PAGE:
This Yom Kippur, Jewish Institutions Must Take Responsibility For Enabling #MeToo Abuses
Jewish experience turns on vulnerability: So much of our communal discourse and action flow from Jewish fears about assimilation, anti-Semitism, the fate of Israel. Yom Kippur adds the dimension of also being vulnerable before God. Thinking of God’s power to write you into the book of death is meant to inspire a feeling of being the most vulnerable you could ever be, directly facing up to death.
Survivors of sexual and gender-based harassment more generally are intimately familiar with such vulnerability. In this third Yom Kippur since the current #MeToo movement began, Jewish communities should consider the vulnerability of some Jews to others, power misused by some Jews over others, and how to make amends.
In some ways, Jewish texts don’t help us here because they reinscribe the same power relations that need to be disrupted — like Rabbi Eliezer’s claim that women should not be taught Torah because they’d use their knowledge to get away with adultery. We also don’t have a lot of discussion of those who are vulnerable within the Jewish community, in part because the self-concept of Jewish community is to consider itself caring.
Many survivors live with trauma from the assault itself as well as from continued denials of responsibility from the perpetrator and the community. Yet we’re past the point now where there’s any legitimate denial of the problem of sexual assault, the whole spectrum of gender discrimination and gender-based violence. At the governmental level, some legal and procedural changes have begun to take place, and at the cultural level a shift has also gotten underway.
Yes, there are remaining questions about when and how we know an offender has sufficiently done teshuvah to be able to return to polite society. But women’s lives continue to be negatively affected by gender-based violence and discrimination, and until we’ve gotten some traction on that issue, focusing on what happens to the lives of men who commit this violence is misplaced and counterproductive.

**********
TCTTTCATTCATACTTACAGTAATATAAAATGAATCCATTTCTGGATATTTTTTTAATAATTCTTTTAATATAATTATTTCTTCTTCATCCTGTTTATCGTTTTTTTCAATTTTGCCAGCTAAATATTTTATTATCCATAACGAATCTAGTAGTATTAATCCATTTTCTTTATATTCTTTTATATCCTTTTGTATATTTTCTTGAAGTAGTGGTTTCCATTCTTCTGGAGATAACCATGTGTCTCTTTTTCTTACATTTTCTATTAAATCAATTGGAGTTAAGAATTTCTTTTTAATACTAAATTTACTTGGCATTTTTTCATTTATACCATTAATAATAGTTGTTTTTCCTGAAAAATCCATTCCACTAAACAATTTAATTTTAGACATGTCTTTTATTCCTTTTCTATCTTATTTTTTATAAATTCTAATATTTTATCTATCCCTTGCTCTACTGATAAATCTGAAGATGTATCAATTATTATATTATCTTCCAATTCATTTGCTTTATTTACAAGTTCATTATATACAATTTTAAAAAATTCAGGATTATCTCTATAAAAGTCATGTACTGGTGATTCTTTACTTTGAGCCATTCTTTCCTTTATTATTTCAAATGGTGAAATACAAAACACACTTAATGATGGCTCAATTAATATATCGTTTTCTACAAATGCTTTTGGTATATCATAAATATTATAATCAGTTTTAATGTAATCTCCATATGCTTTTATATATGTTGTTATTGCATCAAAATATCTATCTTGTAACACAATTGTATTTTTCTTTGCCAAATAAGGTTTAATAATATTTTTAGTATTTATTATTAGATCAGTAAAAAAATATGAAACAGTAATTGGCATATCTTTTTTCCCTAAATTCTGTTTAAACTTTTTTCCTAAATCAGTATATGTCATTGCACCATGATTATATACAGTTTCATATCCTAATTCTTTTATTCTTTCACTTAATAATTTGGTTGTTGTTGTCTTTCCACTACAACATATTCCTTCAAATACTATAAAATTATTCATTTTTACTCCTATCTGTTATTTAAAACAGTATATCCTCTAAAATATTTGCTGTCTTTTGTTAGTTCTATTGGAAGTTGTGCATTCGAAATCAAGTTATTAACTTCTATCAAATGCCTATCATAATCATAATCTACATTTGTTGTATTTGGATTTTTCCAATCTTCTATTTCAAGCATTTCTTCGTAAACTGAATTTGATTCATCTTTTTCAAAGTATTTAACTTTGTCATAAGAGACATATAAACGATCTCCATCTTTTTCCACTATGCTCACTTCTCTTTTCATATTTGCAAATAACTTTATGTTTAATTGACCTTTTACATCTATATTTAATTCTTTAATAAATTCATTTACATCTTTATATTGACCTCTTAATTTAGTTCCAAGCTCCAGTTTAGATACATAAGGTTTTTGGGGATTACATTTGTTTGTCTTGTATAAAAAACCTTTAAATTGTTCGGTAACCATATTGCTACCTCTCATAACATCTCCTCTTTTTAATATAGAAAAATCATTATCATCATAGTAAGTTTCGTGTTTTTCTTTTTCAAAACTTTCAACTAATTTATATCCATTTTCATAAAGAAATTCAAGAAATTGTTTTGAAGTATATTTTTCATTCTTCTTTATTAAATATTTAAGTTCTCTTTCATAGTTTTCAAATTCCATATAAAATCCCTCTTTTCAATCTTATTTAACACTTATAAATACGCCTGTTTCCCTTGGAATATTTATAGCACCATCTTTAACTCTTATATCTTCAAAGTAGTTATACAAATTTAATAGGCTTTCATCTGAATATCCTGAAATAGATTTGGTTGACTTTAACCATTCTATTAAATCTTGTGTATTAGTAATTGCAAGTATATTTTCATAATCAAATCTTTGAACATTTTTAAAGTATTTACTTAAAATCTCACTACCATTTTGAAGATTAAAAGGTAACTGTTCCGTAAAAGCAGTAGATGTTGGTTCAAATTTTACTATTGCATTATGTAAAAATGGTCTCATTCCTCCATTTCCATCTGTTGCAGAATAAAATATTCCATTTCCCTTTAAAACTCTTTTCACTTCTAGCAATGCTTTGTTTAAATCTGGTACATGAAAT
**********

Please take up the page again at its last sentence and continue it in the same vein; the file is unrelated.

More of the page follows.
These men had every opportunity to behave rightly and didn’t do it. The case of Les Wexner, who has paid for the education of numerous Jewish communal leaders, is nearly the most egregious case possible of someone who was well acquainted with Jewish ethical tradition and yet allegedly permitted truly horrific behavior to go on under his nose.
MeToo activists have been clear about what changes are needed in Jewish organizational policies and communal culture. A few institutions have responded by, for example, holding off on inviting known harassers to speak from platforms of authority. Yet others have continued to fail survivors. Jewish institutions must begin to consistently take sexual harassment reports seriously, not claim that they are not under their jurisdiction. Jewish institutions must expose “open secrets” like Michael Steinhardt’s sexual harassment of numerous women, and stop such illicit behaviors. Institutional leaders must not only acknowledge the research about harmful institutional cultures but they must act on it immediately.
The fact is that communal institutions and leaders have betrayed Jewish women. How do organizations do teshuvah for sins including encouraging their women employees to endure sexual harassment to improve the organization’s chances of getting money, and promoting men more frequently and paying them more than women? How do religious institutions do teshuvah for covering up abuses by religious leaders?
One place to start would be by publicly owning up to these failures. Institutions should take responsibility for fostering conversations about sexuality and power at all levels. Leaders should be doing much more listening than talking once they create these spaces. And leaders may need some help learning to let go of defensiveness.
The practice of communal vulnerability on Yom Kippur is a great time and place to start. The practices of vulnerability at Yom Kippur — acknowledging fault and failure, seeking forgiveness without defensiveness, initiating the needed changes, and planning for the courage needed to persist in them — can help us imagine ourselves into a better set of relations. Teshuvah is a practice of relearning what it means to be good and imagining what it will be like to be good in particular ways and put that into practice.
Much like Swedish climate-change child-activist Greta Thunberg begs us to implement what we already know needs to be done about climate change, we need to implement what we already know needs to be done about gender-based violence and discrimination.
We’ve already spent a few years documenting the problems and coming up with solutions in the context of the #MeToo movement, which builds on decades of earlier feminist analyses. We already know what needs to be done. We need to embrace the vulnerability of teshuvah in making the changes and seeing them through. If we don’t do that now, we’re not really doing teshuvah at all.
Dr. Jennifer A. Thompson is an Associate Professor of Applied Jewish Ethics and Civic Engagement at California State University, Northridge.